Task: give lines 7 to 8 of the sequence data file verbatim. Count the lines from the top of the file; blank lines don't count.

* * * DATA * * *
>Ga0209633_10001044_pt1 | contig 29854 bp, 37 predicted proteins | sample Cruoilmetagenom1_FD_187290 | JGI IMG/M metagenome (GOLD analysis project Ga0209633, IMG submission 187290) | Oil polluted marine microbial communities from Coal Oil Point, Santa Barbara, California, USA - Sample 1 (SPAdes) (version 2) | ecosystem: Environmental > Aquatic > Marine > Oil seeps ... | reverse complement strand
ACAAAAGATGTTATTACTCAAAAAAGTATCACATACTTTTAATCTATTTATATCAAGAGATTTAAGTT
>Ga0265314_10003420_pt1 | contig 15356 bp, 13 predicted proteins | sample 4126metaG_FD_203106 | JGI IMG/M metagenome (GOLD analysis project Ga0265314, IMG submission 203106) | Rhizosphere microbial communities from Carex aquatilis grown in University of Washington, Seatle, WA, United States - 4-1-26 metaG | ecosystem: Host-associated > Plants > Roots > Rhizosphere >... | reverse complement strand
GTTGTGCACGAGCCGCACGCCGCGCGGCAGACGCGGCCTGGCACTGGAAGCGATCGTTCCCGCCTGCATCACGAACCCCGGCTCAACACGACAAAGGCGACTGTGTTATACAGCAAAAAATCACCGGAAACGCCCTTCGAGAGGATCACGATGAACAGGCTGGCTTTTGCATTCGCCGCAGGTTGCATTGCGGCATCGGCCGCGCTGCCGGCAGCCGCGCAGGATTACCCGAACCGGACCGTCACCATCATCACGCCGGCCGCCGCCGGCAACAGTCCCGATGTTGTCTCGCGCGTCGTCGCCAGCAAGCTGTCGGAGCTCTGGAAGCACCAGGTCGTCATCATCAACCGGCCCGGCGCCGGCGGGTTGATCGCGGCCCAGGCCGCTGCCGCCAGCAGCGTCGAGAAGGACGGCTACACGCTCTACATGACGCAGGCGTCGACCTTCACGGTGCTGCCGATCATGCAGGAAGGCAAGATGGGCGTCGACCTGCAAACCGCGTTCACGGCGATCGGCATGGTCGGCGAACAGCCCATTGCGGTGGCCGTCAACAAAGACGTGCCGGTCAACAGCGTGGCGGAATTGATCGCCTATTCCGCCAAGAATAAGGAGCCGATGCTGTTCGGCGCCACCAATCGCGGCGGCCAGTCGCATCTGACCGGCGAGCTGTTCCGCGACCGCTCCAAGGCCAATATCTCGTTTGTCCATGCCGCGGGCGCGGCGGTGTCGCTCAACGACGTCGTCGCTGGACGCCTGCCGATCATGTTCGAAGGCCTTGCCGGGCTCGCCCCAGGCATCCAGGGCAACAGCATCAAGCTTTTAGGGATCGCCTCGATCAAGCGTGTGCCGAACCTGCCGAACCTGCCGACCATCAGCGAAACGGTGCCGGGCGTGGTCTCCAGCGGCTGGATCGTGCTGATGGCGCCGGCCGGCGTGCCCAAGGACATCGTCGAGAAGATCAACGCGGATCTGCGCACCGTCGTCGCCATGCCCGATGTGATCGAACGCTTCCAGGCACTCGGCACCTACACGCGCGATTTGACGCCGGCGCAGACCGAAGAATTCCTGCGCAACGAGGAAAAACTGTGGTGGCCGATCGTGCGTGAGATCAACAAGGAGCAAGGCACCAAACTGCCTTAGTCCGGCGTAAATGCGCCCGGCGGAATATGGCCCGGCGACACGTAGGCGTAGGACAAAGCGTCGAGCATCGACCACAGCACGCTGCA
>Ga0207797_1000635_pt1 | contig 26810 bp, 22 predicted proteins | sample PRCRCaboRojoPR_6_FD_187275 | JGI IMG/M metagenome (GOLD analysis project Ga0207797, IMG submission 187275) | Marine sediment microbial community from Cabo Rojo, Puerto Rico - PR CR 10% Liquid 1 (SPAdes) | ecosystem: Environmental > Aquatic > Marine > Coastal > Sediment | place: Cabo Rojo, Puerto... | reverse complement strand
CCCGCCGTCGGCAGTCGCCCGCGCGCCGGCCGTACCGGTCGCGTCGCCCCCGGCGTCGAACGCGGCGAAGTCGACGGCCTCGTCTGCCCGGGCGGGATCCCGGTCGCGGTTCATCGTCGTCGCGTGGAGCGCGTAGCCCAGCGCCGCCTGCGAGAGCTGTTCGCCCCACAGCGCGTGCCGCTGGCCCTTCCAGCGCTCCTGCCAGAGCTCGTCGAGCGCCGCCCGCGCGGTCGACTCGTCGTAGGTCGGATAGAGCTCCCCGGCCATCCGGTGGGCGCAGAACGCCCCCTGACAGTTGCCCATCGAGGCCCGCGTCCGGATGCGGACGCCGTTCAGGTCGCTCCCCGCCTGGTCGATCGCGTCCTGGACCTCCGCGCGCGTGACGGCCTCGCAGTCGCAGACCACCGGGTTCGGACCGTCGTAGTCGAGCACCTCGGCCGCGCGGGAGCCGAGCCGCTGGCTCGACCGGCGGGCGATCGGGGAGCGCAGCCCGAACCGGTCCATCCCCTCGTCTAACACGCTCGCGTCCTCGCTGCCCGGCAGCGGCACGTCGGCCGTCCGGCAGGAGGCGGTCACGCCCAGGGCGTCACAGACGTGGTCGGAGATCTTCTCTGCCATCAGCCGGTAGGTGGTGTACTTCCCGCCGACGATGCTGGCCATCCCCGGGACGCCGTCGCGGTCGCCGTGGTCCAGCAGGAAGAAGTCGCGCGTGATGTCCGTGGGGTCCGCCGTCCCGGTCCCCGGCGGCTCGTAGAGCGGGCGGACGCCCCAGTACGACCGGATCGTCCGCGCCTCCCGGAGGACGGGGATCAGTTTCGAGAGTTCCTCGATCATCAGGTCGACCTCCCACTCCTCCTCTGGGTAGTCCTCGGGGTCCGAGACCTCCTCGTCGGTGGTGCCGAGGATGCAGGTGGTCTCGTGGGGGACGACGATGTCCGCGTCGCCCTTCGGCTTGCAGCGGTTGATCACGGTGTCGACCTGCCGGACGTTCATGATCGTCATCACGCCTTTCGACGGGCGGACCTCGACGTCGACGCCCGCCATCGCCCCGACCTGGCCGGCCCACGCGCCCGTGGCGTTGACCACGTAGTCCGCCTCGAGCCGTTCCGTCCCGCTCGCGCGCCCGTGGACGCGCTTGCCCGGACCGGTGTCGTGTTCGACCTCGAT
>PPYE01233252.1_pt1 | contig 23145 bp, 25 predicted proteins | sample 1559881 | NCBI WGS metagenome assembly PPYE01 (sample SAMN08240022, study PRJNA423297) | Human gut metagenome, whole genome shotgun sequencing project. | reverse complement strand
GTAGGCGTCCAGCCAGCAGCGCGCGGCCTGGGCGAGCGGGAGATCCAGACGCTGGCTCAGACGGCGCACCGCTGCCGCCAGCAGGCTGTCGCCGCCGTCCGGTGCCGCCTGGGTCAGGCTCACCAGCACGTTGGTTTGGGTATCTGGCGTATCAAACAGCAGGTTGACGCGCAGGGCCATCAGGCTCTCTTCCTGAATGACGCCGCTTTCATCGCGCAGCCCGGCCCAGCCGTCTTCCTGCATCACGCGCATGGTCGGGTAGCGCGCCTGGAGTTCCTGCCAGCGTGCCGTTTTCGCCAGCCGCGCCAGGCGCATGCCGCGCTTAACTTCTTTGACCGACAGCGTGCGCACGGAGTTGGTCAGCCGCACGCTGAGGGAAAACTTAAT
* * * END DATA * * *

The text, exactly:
>PPYE01233252.1_pt1 | contig 23145 bp, 25 predicted proteins | sample 1559881 | NCBI WGS metagenome assembly PPYE01 (sample SAMN08240022, study PRJNA423297) | Human gut metagenome, whole genome shotgun sequencing project. | reverse complement strand
GTAGGCGTCCAGCCAGCAGCGCGCGGCCTGGGCGAGCGGGAGATCCAGACGCTGGCTCAGACGGCGCACCGCTGCCGCCAGCAGGCTGTCGCCGCCGTCCGGTGCCGCCTGGGTCAGGCTCACCAGCACGTTGGTTTGGGTATCTGGCGTATCAAACAGCAGGTTGACGCGCAGGGCCATCAGGCTCTCTTCCTGAATGACGCCGCTTTCATCGCGCAGCCCGGCCCAGCCGTCTTCCTGCATCACGCGCATGGTCGGGTAGCGCGCCTGGAGTTCCTGCCAGCGTGCCGTTTTCGCCAGCCGCGCCAGGCGCATGCCGCGCTTAACTTCTTTGACCGACAGCGTGCGCACGGAGTTGGTCAGCCGCACGCTGAGGGAAAACTTAAT